I’ve seen time and again how destructive the press can be and I’ve seen far too many times to mention the metaphorical lynching that occurs on an hourly basis by media garbage. You want to give them virtually absolute power. Good luck with that. As for me, I’ll call out media garbage like Pearlman early, often and with much venom. It’s not much, but as Professor Bell points out, the personal power that comes with protest has it’s own worth. Feel me?

  16. KevDog,

    The press does have checks and balances. There is not a monopoly (yet); journalists act as checks on other journalists (or should). The competitive nature of journalism leads to many of its problems, but it also leads to many of its advantages.

    Furthermore, we can act as checks on journalists. You absolutely should “call out media garbage.” Exactly. That protest has its own worth. By doing so, you are (in however small a sense) acting as a check on the media. The internet helps: we can share and spread our ideas and criticisms (reading this website, including your comments in this thread, have helped me to re-examine media portrayals).

    I just have fears of the government using the law to suppress/punish journalists. I don’t think the law should be the check on the media.

    The fourth estate is not “above the law” because journalists have a constitutional right to free expression: when they write articles, they are acting very much within the law. I believe there should be a shield law preventing journalists from being jailed for protecting sources in order to protect that free expression. I very much think that whoever leaked the grand jury testimony should be held accountable to the law; I just don’t believe a journalist should be held accountable for protecting that source (journalists can be punished under the law if they break the law: libel, stealing materials, etc. In this case, I just think it is not the journalists who are lawbreakers but the leakers).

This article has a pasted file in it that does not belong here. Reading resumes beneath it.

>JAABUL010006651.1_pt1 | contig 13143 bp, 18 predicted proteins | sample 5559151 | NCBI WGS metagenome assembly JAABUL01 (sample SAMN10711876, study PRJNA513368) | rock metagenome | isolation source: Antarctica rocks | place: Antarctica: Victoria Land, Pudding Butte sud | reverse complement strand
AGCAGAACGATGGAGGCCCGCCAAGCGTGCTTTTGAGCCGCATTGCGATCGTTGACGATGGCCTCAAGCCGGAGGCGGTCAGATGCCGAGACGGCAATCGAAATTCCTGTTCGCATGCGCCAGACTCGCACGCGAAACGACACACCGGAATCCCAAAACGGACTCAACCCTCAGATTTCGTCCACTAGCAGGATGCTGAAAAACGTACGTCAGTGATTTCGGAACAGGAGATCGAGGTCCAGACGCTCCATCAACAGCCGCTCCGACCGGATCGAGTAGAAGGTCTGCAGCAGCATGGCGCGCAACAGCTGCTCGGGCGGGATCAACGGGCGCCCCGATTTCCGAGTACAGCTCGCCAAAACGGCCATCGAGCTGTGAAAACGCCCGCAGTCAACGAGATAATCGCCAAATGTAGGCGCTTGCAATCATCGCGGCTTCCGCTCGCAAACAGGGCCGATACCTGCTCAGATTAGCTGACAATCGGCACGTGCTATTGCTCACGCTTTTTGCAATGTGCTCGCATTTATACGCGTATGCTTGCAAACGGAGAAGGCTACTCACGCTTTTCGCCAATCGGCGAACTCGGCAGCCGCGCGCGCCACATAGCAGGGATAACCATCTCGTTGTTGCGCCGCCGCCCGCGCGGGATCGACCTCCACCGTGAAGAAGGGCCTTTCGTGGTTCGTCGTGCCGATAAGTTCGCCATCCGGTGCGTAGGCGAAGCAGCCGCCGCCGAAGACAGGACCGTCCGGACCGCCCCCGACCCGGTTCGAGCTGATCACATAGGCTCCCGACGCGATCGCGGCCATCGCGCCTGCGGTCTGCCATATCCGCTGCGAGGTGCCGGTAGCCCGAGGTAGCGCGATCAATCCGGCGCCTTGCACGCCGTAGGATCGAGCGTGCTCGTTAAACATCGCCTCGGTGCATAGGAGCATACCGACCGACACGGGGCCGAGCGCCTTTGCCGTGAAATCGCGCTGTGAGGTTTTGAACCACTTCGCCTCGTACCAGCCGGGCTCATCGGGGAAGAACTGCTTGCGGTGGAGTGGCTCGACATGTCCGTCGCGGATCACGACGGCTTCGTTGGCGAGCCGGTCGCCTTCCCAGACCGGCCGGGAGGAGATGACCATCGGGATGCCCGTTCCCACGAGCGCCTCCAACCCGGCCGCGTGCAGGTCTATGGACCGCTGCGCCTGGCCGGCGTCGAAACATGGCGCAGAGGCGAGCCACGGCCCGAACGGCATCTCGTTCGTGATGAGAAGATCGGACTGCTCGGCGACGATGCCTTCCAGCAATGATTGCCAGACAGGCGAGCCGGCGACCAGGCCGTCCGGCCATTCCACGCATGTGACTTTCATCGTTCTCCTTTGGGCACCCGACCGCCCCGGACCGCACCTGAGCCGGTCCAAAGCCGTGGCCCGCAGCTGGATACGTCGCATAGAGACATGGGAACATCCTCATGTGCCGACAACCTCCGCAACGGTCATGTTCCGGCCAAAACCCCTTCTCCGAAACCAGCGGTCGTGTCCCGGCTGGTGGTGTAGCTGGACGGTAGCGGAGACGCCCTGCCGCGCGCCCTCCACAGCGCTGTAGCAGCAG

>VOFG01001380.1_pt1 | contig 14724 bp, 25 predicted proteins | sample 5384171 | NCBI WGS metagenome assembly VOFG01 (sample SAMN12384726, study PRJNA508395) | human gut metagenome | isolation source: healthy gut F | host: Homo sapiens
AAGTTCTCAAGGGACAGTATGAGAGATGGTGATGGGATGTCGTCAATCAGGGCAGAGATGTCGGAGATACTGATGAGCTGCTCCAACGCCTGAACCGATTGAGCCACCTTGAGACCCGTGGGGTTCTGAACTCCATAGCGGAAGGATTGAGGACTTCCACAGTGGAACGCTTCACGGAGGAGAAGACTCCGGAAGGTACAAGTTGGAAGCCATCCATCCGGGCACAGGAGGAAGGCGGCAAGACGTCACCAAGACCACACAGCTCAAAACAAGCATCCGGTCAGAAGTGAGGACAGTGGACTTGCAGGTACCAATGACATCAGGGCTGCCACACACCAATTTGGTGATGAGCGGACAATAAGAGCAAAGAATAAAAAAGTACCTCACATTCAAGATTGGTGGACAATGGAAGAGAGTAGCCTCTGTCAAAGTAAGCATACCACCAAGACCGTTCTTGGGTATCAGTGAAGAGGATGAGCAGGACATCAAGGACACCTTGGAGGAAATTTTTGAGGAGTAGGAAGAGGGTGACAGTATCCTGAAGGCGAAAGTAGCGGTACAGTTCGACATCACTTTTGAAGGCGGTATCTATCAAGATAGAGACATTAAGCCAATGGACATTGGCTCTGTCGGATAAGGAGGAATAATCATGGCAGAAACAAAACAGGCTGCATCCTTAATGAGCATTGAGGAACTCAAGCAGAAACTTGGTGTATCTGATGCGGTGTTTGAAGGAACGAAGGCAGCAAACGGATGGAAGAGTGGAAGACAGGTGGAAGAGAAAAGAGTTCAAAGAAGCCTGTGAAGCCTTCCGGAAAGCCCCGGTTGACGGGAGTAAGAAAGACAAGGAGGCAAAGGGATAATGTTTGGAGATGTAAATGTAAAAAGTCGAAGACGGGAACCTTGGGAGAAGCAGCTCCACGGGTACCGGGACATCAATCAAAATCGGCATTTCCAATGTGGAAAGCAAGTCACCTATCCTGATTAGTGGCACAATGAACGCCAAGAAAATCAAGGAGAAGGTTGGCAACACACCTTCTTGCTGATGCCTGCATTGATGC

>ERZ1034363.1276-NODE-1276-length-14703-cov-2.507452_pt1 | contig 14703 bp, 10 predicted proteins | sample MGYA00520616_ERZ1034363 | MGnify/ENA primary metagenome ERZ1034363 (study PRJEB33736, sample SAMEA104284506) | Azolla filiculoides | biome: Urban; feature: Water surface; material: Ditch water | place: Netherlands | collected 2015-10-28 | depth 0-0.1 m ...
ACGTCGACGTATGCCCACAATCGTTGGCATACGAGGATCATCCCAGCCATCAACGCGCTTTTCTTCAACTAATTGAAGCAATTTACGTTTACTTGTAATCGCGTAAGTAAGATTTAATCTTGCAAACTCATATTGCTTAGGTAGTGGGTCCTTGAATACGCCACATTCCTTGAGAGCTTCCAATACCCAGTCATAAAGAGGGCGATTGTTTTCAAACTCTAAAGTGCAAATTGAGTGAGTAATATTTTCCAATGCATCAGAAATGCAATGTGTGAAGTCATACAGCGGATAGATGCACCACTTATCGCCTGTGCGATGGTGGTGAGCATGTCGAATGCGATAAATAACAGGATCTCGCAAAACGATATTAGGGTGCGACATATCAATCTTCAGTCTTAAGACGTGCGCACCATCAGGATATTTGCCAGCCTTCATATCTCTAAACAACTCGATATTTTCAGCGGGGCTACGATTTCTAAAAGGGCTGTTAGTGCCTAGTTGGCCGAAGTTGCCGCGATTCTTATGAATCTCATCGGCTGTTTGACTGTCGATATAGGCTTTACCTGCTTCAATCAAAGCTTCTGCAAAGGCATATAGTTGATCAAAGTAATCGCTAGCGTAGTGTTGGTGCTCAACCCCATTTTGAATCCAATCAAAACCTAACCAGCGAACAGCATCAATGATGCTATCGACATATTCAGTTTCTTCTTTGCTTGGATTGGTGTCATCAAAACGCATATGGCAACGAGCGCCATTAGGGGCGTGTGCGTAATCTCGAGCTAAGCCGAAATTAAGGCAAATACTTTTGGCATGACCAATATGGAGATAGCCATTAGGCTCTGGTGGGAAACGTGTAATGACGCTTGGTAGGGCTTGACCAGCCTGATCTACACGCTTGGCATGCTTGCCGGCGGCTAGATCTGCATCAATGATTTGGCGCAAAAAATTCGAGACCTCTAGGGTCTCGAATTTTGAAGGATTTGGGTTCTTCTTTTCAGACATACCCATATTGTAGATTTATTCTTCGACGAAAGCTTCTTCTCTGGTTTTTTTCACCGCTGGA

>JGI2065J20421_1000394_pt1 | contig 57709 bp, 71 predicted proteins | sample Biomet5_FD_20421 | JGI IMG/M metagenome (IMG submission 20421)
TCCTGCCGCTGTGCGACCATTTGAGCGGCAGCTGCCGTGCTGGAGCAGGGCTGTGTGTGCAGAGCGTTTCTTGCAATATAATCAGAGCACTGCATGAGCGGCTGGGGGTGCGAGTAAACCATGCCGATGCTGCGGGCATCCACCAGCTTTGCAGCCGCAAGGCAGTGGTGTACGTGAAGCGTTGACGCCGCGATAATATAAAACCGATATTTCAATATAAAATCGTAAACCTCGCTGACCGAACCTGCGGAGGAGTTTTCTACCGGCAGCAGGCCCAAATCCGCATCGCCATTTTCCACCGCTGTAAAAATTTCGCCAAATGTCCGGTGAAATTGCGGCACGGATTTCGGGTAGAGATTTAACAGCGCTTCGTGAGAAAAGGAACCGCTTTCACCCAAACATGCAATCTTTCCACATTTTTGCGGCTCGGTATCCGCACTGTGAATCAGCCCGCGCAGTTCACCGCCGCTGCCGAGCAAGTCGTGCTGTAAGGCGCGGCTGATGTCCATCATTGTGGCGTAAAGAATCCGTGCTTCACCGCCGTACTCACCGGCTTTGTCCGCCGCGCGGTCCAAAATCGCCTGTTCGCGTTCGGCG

And it’s not that I believe these (or other) journalists are saints: far from it. I’m just more afraid of an all-powerful government than I am of an all-powerful press; that’s why I said it was an issue of balance. These journalists who published a story about Barry Bonds performed little to no public service. But journalists who publish “real” stories, exposing serious problems in the government, would be subject to the same types of punishment these journalists are, and that scares me.

    You say that for you this is a clear cut issue. For me it is too–it’s just that my clear cut conviction is the opposite of yours. As I said, that’s why intelligent people can disagree, and why it’s not a clear cut issue. Even though I’ve got a strong conviction on this, I do respect your conviction on this too, and I think you’re making solid points. Peace.

  17. KevDog,

    I see your point. I’m not a big fan of the term “media whore,” but we can save that discussion for another day.

    I think I give Pearlman more benefit of the doubt, but that may be just the white liberal in me.

    I fully agree that the media are largely unaccountable for framing black athletes as selfish, arrogant, ungrateful, etc. Yes, people can stop buying their magazines or watching their shows, but by then the damage is largely done.

    I saw Casablanca again this weekend. And I watched Sam, the piano player in every scene, even when he wasn’t the focus. And I honestly believe a huge percentage of white folks want their black athletes to be like Sam. Happy, smiling, grateful… a cartoonish Sammy Sosa without the accent. I think a lot of the rhetoric surrounding black athletes uses “Sam” as a trope, or a strawman, or a foil, by which all other black athletes are judged. Is Pearlman guilty of that? I’m not so sure.

    Also, I agree that Pearlman can’t use his “liberal” identity as a symbolic badge of honor to ward off accusations of unconscious racism; but, we can still judge him by his work. I may trust him a little more than you, but I’ll be more on the lookout in the future.

  18. “Global warming is making it increasingly difficult to rely on these things. But if you listen to the morons who say global warming doesn’t exist, well … don’t listen to them. They’re morons. All I know is I have two kids, and I want them to be able to enjoy this planet for their entire lives. It’s not looking so promising.”

    For some reason, this quote from the kook Pearlman came to mind after reading this article: